Every organization faces security vulnerabilities.

As highlighted in our recent webinar with Gene Kim, some recent high-profile hacks have brought the topic of improving security into sharper focus.

One of the ways we’re helping make LaunchDarkly’s security stronger is with our new public bug bounty program, which we launched in January with HackerOne

Bug bounty programs let ambitious, ethical hackers turn security bugs and flaws into cash. Our program with HackerOne does exactly that, crowdsourcing the discovery and reporting of LaunchDarkly security vulnerabilities in exchange for compensation. The goal is to help fix security problems before they are found and used by attackers with more nefarious aims.

LaunchDarkly’s Director of Security, Alex Smolen, has been helping run bug bounty programs for years. These days, he says, it’s easier than ever to set one up using a service like HackerOne, which takes the hassle out of communicating your program rules, coordinating with researchers, and issuing payouts. In fact, HackerOne even offers a triage service so LaunchDarkly only receives reports that have been independently validated.


LaunchDarkly’s Director of Security, Alex Smolen

Smolen says he expects to keep the LaunchDarkly bug bounty program running indefinitely, while raising payouts as security improves and flaws become harder to find. We asked Smolen some other questions about the bug bounty program, which you can read below. 

LaunchDarkly: What made the security team decide on a public bug bounty program in the first place, as opposed to just trying to discover and handle all vulnerabilities in-house?

Alex Smolen: When you build a complex software service like the LaunchDarkly feature management platform, you can’t just scan for known vulnerabilities and call it a day. You need skilled testers to find novel and difficult-to-exploit bugs. By operating a bug bounty, LaunchDarkly can tap into the pool of dedicated external security experts and harness the power of the crowd to give us visibility into our security posture. That frees up our team to fix these vulnerabilities and build tools to prevent them from being introduced in the first place.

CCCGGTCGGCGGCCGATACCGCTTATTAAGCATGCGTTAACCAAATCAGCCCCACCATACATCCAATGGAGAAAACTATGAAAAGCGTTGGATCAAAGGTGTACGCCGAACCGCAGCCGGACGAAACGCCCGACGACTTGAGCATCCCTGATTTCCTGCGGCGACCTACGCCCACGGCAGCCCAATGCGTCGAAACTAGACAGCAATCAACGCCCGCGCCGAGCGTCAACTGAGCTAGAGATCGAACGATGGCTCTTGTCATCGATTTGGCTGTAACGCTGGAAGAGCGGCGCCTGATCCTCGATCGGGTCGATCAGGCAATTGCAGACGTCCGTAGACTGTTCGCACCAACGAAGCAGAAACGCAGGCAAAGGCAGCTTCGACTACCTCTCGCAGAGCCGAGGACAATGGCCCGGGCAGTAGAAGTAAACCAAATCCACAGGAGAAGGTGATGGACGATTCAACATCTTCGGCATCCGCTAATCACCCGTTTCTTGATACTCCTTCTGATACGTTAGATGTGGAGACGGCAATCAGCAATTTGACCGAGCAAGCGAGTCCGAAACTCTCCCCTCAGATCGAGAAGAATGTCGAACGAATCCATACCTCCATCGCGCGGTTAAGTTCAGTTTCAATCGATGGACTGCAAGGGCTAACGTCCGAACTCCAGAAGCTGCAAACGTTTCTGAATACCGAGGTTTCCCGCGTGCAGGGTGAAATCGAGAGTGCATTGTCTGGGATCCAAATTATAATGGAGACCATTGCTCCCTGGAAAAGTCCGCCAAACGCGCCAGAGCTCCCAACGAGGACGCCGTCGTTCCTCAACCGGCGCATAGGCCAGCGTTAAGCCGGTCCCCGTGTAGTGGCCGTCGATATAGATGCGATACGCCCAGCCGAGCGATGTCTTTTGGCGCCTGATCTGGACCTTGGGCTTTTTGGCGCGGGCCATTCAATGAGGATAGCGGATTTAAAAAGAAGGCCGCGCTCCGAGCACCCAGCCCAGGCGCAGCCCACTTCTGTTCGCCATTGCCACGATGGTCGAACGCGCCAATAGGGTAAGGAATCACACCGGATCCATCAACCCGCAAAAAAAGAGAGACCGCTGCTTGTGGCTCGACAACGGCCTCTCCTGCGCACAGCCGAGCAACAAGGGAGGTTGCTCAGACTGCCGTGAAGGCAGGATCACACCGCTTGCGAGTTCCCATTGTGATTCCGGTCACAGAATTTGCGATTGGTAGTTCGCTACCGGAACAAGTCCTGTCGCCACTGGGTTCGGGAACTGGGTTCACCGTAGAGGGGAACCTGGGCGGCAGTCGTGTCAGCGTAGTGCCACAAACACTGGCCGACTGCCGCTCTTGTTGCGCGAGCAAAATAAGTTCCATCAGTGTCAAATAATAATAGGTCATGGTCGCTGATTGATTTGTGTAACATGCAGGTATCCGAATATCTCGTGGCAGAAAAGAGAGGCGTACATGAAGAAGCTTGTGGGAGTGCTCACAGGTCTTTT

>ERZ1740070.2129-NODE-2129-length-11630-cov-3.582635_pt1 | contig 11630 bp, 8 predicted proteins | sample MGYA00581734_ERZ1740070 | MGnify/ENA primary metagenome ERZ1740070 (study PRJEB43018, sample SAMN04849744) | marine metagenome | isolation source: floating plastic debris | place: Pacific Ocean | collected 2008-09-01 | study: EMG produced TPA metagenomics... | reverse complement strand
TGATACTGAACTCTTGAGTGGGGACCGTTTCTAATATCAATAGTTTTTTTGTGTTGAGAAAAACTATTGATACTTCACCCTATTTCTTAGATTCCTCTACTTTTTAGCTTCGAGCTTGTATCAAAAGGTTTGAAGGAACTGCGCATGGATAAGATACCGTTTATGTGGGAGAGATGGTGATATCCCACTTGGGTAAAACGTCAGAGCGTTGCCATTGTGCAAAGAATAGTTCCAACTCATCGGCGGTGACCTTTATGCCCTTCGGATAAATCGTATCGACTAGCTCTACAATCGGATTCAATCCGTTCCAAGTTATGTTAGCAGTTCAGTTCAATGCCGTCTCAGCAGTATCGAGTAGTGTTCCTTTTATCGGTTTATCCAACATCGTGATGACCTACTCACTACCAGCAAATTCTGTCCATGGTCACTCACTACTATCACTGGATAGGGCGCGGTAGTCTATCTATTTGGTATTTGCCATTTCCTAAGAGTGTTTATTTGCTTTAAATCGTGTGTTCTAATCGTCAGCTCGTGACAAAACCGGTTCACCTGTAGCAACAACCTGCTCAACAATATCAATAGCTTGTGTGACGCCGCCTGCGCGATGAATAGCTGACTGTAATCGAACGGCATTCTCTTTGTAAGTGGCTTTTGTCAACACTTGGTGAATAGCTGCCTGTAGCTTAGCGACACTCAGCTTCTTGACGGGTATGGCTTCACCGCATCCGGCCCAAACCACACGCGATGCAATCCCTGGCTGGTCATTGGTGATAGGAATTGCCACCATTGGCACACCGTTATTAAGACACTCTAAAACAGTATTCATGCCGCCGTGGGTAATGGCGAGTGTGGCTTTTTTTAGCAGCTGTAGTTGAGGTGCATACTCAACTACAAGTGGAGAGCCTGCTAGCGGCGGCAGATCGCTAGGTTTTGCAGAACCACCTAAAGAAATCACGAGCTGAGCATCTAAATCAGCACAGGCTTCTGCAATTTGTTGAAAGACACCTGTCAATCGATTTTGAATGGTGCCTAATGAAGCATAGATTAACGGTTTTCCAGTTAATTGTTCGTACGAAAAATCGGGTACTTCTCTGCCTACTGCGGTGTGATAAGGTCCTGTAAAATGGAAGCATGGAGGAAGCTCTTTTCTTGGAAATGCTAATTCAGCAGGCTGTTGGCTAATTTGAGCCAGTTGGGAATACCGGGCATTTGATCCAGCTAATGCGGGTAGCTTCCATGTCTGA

LD: What are the benefits of this program and how does it help us achieve our security goals?

Alex: With security, knowing is half the battle. We can’t invest effectively in risk mitigation if we don’t understand where risk is being introduced. Our bug bounty ensures that someone is always looking for things we might otherwise miss. We can use it as a feedback loop to prevent similar problems in the future.

Bug bounties are also great for measuring security effectiveness. If you can raise the amount of money you pay per vulnerability while keeping a steady budget, it means vulnerabilities are harder to find. That lets you know you’re doing a better job securing your system.

LD: This program started out as a private project first, before going public. Can you talk about when the private program started and why you decided to go public?

Alex: If you go public with a bug bounty, you’ll get a lot of reports all at once. This can easily overwhelm a security team. We wanted to start with a set of trusted researchers and ramp up the numbers as we ironed out our processes. As soon as we felt like we had a handle on triaging and fixing our vulnerabilities reliably, we wanted to include as many researchers as possible to get the best visibility into any vulnerabilities that exist in our platform.

LD: Generally, what sorts of vulnerabilities should participating hackers in the public program be looking for? Any particular areas of focus or tips?

Alex: I’ve found that “business logic”-type vulnerabilities—related to an unexpected order of operations or broken access control—tend to be the most impactful. We feel relatively buttoned up when it comes to the standard input validation and system configuration problems. That’s why we’ve invested in making sure that our hackers have access to all the features that we support in our plan. If people don’t have a good test environment, they’ll have to focus on shallow bugs, which don’t tend to be very meaningful for us.

LD: Any potential taunts you’d like to direct at hackers in our program to help get them fired up about discovering security flaws?

Alex: After several years in security, I know better than to make any claims about something being unhackable. I would say that we want to be a great partner to our hackers—setting them up with the access they need, reviewing their reports quickly and thoughtfully, and paying out big bounties commensurate with the effort and skill required to find security bugs. So, yeah, we dare you to hack us! 

To learn more about LaunchDarkly’s commitment to ensuring your data is safe, check out our Security page